I have spent most of my adult life working in public health. I care about the field, its mission, the values that animate it, and the steps we take to realize our vision of a healthier world. The argument I am making with this book, then, is personal. In making the case that we in public health need to get our house in order, I am talking about a house that I, too, live in. 

One phrase frequently overheard in this house is “in the name of public health” or some equivalent like “in the interest of public health.” This phrase is often applied to the interventions we promote with an eye toward shaping better health for all. Through the years, we have done much in the name of public health. We promoted hand washing at a time when the practice was still novel and distrusted. We have argued for better sanitation systems and city design to slow the spread of disease in urban spaces. And we have urged greater focus on engaging with the socioeconomic drivers of health as a means of creating a healthier society and preventing disease from taking hold. The range of this work illustrates the breadth of the initiatives we can pursue in the name of public health. Such initiatives can vary in expense, complexity, duration, and the demands they make on the public. Sometimes the “asks” they make are minor, as in the case of hand washing. Sometimes they demand more of the public, of policymakers, and of our collective investment in health. 

We have been able to make these asks secure in the knowledge that they are in support of something that, for most people, is worth a high level of effort: health. We all desire health – for ourselves, for our family and friends, and for our communities. Without health we have nothing. So, when we say we are doing something “in the name of public health,” there can be few greater motivations. This is why public health has been able to ask so much of the public over the years and generally enjoy a high level of cooperation.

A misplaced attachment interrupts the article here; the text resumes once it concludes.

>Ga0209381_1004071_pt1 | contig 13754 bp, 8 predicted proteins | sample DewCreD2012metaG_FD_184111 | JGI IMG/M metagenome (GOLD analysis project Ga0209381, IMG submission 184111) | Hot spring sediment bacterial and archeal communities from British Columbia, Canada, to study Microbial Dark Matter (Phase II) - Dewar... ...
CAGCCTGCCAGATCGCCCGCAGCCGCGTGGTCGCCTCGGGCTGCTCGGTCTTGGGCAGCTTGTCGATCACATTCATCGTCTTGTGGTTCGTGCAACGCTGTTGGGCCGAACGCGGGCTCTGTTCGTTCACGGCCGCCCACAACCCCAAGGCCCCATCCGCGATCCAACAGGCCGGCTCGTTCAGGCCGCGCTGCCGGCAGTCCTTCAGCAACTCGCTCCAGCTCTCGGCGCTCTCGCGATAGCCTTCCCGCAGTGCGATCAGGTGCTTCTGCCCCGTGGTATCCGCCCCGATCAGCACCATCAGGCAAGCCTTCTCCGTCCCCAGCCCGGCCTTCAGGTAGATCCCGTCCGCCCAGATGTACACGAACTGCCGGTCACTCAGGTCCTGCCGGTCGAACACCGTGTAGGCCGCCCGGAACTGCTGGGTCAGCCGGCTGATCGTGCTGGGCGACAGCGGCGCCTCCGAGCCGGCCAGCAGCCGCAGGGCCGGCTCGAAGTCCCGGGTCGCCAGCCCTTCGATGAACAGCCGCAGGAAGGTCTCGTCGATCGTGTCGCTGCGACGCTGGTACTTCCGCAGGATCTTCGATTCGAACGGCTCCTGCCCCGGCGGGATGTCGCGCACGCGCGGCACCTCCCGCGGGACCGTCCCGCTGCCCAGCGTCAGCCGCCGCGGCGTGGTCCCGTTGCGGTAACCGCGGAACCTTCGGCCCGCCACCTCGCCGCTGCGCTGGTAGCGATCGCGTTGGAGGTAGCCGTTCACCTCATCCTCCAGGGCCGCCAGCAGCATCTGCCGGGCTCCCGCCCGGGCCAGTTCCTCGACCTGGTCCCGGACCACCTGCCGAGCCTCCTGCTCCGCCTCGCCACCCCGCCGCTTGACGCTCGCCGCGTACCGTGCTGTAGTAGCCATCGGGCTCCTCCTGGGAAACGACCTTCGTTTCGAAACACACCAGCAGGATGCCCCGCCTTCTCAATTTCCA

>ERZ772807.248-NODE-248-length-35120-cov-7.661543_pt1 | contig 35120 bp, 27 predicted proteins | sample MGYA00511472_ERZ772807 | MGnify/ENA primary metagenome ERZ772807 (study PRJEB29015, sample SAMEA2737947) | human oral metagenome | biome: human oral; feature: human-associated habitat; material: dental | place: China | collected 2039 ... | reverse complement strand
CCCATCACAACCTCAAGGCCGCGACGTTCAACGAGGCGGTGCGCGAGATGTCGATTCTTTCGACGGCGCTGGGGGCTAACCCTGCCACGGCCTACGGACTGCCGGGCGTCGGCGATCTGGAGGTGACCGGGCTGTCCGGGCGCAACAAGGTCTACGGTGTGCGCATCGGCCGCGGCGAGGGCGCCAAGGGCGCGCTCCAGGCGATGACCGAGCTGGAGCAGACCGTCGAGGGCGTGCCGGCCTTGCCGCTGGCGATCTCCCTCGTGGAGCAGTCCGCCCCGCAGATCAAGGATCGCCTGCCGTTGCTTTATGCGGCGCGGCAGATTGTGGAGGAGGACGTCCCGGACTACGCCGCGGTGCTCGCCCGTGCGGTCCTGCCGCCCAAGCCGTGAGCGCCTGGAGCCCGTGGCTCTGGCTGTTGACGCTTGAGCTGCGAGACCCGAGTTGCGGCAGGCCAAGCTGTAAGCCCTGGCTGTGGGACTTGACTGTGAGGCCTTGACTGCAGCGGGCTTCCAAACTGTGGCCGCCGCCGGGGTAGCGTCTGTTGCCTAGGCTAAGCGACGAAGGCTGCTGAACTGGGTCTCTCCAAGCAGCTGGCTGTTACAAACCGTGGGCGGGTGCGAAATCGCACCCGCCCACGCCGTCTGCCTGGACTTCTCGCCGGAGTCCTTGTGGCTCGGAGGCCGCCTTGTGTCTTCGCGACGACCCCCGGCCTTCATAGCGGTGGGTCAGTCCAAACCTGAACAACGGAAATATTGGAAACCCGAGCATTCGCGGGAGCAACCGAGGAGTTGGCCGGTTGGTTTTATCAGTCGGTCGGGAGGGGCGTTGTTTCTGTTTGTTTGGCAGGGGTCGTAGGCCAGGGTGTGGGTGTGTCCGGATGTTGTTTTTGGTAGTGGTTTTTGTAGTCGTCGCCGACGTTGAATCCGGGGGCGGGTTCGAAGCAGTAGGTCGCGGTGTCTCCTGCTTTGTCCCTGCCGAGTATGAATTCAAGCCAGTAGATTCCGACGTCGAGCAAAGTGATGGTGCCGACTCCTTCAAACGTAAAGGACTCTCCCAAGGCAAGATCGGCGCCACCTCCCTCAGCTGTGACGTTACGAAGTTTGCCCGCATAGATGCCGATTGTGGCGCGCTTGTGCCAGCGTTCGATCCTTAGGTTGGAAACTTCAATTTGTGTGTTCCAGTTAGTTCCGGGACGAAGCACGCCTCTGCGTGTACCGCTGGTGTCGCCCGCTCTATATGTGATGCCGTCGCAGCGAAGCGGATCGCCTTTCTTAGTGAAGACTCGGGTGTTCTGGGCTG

There is, however, one factor this cooperation depends on, without which it is difficult to maintain widespread support for our efforts: trust. 

The public must be able to trust that, when we say something is done in the name of health, it really is necessary for supporting the health of populations. They must be able to believe we will not subject them to interventions that are half-baked or that constrain civil liberties any more than is absolutely necessary in a crisis. The public must also be able to believe that when we in public health see individuals or institutions claiming to act on behalf of health when they are in fact doing something authoritarian or otherwise harmful, we, as a field, will say, “No. Not in the name of public health.” Our willingness – our responsibility – to say this is inextricable from the liberal roots of our field, in which telling the truth is core to our capacity to work effectively toward a healthier world. When we see public health used as an excuse for abuses, we have a duty to call this what it is, to draw a line between the work of our field and those who would exploit it to harm others. 

Excerpted from Within Reason: A Liberal Public Health for an Illiberal Time by Sandro Galea. Publication date December 1, 2023.


  • Sandro Galea is Dean and Robert A. Knox Professor at the Boston University School of Public Health. He has been named an "epidemiology innovator" by Time and one of the "World's Most Influential Scientific Minds" by Thomson Reuters. A native of Malta, he has served as a field physician for Doctors Without Borders and held academic positions at Columbia University, University of Michigan, and the New York Academy of Medicine. His new book, The Contagion Next Time, was published in fall 2021, and is available to order here: https://www.sandrogalea.org/the-contagion-next-time

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